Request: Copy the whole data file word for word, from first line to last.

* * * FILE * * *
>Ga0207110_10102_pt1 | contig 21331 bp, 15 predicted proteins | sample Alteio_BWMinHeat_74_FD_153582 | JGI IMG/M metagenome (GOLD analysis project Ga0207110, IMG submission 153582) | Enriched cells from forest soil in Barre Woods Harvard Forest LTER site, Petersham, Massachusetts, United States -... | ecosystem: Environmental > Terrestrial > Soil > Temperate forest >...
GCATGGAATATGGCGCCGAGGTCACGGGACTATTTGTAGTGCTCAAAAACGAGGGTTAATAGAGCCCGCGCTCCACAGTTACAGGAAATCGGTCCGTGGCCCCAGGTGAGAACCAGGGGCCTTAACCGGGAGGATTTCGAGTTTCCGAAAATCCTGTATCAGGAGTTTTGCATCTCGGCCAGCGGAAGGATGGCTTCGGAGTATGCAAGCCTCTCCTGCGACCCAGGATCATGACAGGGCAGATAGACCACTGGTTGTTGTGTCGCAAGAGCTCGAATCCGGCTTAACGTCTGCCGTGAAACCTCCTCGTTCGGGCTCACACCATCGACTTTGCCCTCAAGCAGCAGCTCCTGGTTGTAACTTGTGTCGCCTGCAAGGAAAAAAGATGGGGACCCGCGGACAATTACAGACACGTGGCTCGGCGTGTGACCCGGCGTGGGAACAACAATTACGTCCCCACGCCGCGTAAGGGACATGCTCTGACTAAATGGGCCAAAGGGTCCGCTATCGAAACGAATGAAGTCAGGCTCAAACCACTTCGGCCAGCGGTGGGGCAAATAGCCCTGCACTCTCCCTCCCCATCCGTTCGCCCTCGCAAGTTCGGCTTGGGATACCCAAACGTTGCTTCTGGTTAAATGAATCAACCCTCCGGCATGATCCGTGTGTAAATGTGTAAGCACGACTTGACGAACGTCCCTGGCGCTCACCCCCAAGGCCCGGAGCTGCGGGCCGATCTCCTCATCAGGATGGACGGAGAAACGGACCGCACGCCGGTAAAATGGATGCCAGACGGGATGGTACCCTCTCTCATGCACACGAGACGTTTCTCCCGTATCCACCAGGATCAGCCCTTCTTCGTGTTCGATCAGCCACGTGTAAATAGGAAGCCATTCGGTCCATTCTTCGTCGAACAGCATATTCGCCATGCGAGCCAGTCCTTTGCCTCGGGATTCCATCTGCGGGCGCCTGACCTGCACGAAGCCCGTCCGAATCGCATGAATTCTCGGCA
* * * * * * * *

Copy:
>Ga0207110_10102_pt1 | contig 21331 bp, 15 predicted proteins | sample Alteio_BWMinHeat_74_FD_153582 | JGI IMG/M metagenome (GOLD analysis project Ga0207110, IMG submission 153582) | Enriched cells from forest soil in Barre Woods Harvard Forest LTER site, Petersham, Massachusetts, United States -... | ecosystem: Environmental > Terrestrial > Soil > Temperate forest >...
GCATGGAATATGGCGCCGAGGTCACGGGACTATTTGTAGTGCTCAAAAACGAGGGTTAATAGAGCCCGCGCTCCACAGTTACAGGAAATCGGTCCGTGGCCCCAGGTGAGAACCAGGGGCCTTAACCGGGAGGATTTCGAGTTTCCGAAAATCCTGTATCAGGAGTTTTGCATCTCGGCCAGCGGAAGGATGGCTTCGGAGTATGCAAGCCTCTCCTGCGACCCAGGATCATGACAGGGCAGATAGACCACTGGTTGTTGTGTCGCAAGAGCTCGAATCCGGCTTAACGTCTGCCGTGAAACCTCCTCGTTCGGGCTCACACCATCGACTTTGCCCTCAAGCAGCAGCTCCTGGTTGTAACTTGTGTCGCCTGCAAGGAAAAAAGATGGGGACCCGCGGACAATTACAGACACGTGGCTCGGCGTGTGACCCGGCGTGGGAACAACAATTACGTCCCCACGCCGCGTAAGGGACATGCTCTGACTAAATGGGCCAAAGGGTCCGCTATCGAAACGAATGAAGTCAGGCTCAAACCACTTCGGCCAGCGGTGGGGCAAATAGCCCTGCACTCTCCCTCCCCATCCGTTCGCCCTCGCAAGTTCGGCTTGGGATACCCAAACGTTGCTTCTGGTTAAATGAATCAACCCTCCGGCATGATCCGTGTGTAAATGTGTAAGCACGACTTGACGAACGTCCCTGGCGCTCACCCCCAAGGCCCGGAGCTGCGGGCCGATCTCCTCATCAGGATGGACGGAGAAACGGACCGCACGCCGGTAAAATGGATGCCAGACGGGATGGTACCCTCTCTCATGCACACGAGACGTTTCTCCCGTATCCACCAGGATCAGCCCTTCTTCGTGTTCGATCAGCCACGTGTAAATAGGAAGCCATTCGGTCCATTCTTCGTCGAACAGCATATTCGCCATGCGAGCCAGTCCTTTGCCTCGGGATTCCATCTGCGGGCGCCTGACCTGCACGAAGCCCGTCCGAATCGCATGAATTCTCGGCA